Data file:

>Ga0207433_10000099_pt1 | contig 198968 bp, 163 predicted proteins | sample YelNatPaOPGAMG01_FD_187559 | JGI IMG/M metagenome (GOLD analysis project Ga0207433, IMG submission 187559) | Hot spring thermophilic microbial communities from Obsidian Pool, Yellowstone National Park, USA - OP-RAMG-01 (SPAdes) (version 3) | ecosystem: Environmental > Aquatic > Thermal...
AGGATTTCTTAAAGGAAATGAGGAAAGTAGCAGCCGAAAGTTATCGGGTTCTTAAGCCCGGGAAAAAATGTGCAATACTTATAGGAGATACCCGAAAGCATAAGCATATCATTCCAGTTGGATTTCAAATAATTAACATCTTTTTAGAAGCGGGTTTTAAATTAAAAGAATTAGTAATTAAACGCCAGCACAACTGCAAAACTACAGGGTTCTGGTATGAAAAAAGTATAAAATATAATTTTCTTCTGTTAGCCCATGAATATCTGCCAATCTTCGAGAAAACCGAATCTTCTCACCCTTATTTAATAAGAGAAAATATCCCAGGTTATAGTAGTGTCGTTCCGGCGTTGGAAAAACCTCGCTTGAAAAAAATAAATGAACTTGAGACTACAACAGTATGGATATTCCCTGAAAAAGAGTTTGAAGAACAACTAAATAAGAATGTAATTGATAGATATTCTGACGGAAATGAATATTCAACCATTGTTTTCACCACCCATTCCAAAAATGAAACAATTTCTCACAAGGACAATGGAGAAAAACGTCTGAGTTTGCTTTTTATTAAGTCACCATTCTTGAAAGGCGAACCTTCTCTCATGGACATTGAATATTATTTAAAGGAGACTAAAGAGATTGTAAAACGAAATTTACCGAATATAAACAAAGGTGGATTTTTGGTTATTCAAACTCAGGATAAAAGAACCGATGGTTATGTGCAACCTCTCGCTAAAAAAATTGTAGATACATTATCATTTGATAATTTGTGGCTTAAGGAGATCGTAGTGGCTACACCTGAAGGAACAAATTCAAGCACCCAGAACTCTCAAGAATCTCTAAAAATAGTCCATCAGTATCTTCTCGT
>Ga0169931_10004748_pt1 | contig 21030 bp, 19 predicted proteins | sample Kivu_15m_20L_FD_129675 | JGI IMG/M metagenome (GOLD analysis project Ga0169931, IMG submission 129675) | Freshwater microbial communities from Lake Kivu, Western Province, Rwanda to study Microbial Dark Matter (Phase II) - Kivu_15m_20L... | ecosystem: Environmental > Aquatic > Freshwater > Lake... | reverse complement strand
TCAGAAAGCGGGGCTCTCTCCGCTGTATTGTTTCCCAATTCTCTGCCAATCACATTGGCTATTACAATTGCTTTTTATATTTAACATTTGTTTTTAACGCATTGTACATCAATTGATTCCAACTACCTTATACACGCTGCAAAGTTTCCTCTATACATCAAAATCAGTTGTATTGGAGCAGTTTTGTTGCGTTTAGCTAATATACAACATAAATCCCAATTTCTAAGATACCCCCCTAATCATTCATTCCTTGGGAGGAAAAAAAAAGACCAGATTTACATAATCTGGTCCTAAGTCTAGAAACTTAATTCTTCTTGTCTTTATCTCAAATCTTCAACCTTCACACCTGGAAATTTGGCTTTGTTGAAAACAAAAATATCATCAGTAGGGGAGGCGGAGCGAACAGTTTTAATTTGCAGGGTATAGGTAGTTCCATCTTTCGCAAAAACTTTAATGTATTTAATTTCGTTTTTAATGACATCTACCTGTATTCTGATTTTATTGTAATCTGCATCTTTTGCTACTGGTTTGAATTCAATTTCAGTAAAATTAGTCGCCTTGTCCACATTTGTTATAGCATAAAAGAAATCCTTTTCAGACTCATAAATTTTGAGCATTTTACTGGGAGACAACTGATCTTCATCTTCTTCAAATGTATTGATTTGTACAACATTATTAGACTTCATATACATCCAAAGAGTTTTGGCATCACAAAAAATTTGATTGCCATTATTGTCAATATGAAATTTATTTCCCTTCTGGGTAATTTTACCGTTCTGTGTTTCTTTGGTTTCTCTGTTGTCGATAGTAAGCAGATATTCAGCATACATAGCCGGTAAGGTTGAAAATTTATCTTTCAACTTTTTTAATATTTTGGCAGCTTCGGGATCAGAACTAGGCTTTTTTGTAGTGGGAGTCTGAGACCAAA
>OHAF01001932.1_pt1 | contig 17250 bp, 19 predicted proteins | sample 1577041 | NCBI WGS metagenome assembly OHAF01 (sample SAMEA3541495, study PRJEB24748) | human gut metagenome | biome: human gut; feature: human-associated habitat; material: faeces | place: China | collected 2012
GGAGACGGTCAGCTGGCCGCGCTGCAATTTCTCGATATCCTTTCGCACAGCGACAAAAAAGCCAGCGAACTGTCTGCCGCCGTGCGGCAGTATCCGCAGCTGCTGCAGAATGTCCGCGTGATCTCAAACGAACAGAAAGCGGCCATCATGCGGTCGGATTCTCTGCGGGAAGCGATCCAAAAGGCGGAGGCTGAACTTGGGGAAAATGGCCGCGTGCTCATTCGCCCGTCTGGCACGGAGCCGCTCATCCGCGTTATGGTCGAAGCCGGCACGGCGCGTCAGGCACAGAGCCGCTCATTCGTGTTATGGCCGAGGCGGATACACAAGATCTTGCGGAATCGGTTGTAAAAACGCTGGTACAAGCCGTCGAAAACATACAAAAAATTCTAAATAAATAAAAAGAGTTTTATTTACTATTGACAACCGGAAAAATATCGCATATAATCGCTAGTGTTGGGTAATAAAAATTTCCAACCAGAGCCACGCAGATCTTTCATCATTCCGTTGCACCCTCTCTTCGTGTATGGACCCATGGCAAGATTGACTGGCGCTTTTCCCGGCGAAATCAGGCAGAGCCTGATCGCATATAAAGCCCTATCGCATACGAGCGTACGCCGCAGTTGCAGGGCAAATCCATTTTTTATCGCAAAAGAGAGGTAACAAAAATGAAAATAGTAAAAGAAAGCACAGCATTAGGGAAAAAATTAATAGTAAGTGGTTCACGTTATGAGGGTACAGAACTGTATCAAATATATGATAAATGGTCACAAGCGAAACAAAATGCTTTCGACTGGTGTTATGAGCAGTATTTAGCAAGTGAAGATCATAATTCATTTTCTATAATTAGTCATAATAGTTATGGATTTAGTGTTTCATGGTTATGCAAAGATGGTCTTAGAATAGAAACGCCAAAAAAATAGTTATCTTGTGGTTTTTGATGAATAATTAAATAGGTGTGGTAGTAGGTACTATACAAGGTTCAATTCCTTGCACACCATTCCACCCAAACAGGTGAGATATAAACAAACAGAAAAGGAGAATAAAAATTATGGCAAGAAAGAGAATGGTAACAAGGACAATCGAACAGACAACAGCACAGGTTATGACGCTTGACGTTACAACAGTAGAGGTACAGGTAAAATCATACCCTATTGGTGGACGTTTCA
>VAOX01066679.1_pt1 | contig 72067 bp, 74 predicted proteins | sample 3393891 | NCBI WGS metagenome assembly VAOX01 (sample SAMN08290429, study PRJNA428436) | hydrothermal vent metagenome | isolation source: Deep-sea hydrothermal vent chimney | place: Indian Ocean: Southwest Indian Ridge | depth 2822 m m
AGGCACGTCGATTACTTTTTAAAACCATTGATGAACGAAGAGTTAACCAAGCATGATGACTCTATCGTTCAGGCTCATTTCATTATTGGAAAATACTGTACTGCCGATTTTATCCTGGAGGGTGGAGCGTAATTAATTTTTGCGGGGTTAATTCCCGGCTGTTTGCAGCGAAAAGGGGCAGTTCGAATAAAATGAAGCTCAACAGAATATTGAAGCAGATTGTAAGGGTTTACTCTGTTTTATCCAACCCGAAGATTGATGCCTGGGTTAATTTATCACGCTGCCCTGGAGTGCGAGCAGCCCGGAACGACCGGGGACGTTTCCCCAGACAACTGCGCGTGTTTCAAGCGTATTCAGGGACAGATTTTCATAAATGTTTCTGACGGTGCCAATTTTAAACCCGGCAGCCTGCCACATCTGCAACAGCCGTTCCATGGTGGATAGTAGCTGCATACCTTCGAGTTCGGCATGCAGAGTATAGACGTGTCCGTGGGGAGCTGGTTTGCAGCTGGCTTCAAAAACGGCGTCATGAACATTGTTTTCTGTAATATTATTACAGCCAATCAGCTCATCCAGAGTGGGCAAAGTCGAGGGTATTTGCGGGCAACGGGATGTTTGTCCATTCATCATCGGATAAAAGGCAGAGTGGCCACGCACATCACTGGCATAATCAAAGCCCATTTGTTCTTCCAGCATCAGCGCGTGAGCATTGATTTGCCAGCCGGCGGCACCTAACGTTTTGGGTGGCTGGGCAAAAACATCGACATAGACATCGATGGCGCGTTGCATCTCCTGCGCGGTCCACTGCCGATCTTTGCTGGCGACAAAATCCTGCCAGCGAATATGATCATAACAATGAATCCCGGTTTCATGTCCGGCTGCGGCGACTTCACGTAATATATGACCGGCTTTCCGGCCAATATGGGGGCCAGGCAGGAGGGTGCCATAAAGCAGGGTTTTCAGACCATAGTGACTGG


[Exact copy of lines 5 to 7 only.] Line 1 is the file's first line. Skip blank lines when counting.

>OHAF01001932.1_pt1 | contig 17250 bp, 19 predicted proteins | sample 1577041 | NCBI WGS metagenome assembly OHAF01 (sample SAMEA3541495, study PRJEB24748) | human gut metagenome | biome: human gut; feature: human-associated habitat; material: faeces | place: China | collected 2012
GGAGACGGTCAGCTGGCCGCGCTGCAATTTCTCGATATCCTTTCGCACAGCGACAAAAAAGCCAGCGAACTGTCTGCCGCCGTGCGGCAGTATCCGCAGCTGCTGCAGAATGTCCGCGTGATCTCAAACGAACAGAAAGCGGCCATCATGCGGTCGGATTCTCTGCGGGAAGCGATCCAAAAGGCGGAGGCTGAACTTGGGGAAAATGGCCGCGTGCTCATTCGCCCGTCTGGCACGGAGCCGCTCATCCGCGTTATGGTCGAAGCCGGCACGGCGCGTCAGGCACAGAGCCGCTCATTCGTGTTATGGCCGAGGCGGATACACAAGATCTTGCGGAATCGGTTGTAAAAACGCTGGTACAAGCCGTCGAAAACATACAAAAAATTCTAAATAAATAAAAAGAGTTTTATTTACTATTGACAACCGGAAAAATATCGCATATAATCGCTAGTGTTGGGTAATAAAAATTTCCAACCAGAGCCACGCAGATCTTTCATCATTCCGTTGCACCCTCTCTTCGTGTATGGACCCATGGCAAGATTGACTGGCGCTTTTCCCGGCGAAATCAGGCAGAGCCTGATCGCATATAAAGCCCTATCGCATACGAGCGTACGCCGCAGTTGCAGGGCAAATCCATTTTTTATCGCAAAAGAGAGGTAACAAAAATGAAAATAGTAAAAGAAAGCACAGCATTAGGGAAAAAATTAATAGTAAGTGGTTCACGTTATGAGGGTACAGAACTGTATCAAATATATGATAAATGGTCACAAGCGAAACAAAATGCTTTCGACTGGTGTTATGAGCAGTATTTAGCAAGTGAAGATCATAATTCATTTTCTATAATTAGTCATAATAGTTATGGATTTAGTGTTTCATGGTTATGCAAAGATGGTCTTAGAATAGAAACGCCAAAAAAATAGTTATCTTGTGGTTTTTGATGAATAATTAAATAGGTGTGGTAGTAGGTACTATACAAGGTTCAATTCCTTGCACACCATTCCACCCAAACAGGTGAGATATAAACAAACAGAAAAGGAGAATAAAAATTATGGCAAGAAAGAGAATGGTAACAAGGACAATCGAACAGACAACAGCACAGGTTATGACGCTTGACGTTACAACAGTAGAGGTACAGGTAAAATCATACCCTATTGGTGGACGTTTCA
>VAOX01066679.1_pt1 | contig 72067 bp, 74 predicted proteins | sample 3393891 | NCBI WGS metagenome assembly VAOX01 (sample SAMN08290429, study PRJNA428436) | hydrothermal vent metagenome | isolation source: Deep-sea hydrothermal vent chimney | place: Indian Ocean: Southwest Indian Ridge | depth 2822 m m